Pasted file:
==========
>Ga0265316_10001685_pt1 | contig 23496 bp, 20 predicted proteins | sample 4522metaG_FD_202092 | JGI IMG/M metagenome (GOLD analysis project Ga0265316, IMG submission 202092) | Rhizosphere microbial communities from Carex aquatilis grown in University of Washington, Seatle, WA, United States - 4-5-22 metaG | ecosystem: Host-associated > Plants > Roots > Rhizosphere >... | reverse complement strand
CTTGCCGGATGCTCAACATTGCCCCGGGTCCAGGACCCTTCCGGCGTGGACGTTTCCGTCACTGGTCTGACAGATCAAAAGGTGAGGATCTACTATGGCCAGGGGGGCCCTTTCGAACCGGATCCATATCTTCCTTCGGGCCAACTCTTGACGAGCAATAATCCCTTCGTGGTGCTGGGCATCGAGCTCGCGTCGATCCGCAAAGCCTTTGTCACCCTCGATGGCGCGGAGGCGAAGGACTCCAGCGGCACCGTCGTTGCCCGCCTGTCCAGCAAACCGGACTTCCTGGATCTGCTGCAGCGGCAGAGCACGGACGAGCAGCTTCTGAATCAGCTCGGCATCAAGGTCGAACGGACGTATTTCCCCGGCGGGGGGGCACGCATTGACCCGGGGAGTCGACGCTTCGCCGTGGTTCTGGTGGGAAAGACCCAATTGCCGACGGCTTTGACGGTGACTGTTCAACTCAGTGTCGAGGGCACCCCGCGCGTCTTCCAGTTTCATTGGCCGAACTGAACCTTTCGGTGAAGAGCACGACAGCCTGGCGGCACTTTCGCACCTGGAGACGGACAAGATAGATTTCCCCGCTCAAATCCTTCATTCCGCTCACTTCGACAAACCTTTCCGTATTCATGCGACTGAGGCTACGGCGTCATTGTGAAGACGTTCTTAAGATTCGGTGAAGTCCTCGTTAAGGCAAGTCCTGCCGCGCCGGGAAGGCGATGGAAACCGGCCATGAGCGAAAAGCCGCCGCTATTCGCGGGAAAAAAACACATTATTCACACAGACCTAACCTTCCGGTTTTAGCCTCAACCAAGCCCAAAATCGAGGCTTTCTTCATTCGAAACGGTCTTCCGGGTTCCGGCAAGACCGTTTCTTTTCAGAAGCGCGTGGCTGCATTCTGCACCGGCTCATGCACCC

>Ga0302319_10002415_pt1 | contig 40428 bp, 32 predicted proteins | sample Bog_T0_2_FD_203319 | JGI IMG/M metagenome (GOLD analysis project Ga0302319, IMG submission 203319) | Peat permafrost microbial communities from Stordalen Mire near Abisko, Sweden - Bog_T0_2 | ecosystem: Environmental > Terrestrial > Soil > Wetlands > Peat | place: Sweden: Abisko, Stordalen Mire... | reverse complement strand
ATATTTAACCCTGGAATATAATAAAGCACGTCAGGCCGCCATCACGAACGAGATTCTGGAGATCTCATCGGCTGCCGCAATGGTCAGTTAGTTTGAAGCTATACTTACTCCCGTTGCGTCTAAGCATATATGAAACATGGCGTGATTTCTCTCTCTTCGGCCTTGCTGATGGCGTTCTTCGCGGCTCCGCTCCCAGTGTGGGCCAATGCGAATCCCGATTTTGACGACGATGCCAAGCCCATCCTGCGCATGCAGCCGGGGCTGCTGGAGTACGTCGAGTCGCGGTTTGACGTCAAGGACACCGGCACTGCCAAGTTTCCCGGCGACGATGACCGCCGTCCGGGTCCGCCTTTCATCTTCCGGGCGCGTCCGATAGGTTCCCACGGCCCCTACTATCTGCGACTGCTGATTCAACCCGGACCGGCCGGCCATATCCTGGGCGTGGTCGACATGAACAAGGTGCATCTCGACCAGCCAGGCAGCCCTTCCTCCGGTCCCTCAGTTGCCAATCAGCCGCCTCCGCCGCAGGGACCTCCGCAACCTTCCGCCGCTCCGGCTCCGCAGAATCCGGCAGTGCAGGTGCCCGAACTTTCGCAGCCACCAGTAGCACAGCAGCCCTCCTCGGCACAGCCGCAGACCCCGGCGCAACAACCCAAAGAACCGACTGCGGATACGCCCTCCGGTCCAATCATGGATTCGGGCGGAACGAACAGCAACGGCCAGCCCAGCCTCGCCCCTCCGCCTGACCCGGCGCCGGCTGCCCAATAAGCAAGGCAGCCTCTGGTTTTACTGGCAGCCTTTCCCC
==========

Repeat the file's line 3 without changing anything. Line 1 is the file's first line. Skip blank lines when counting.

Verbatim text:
>Ga0302319_10002415_pt1 | contig 40428 bp, 32 predicted proteins | sample Bog_T0_2_FD_203319 | JGI IMG/M metagenome (GOLD analysis project Ga0302319, IMG submission 203319) | Peat permafrost microbial communities from Stordalen Mire near Abisko, Sweden - Bog_T0_2 | ecosystem: Environmental > Terrestrial > Soil > Wetlands > Peat | place: Sweden: Abisko, Stordalen Mire... | reverse complement strand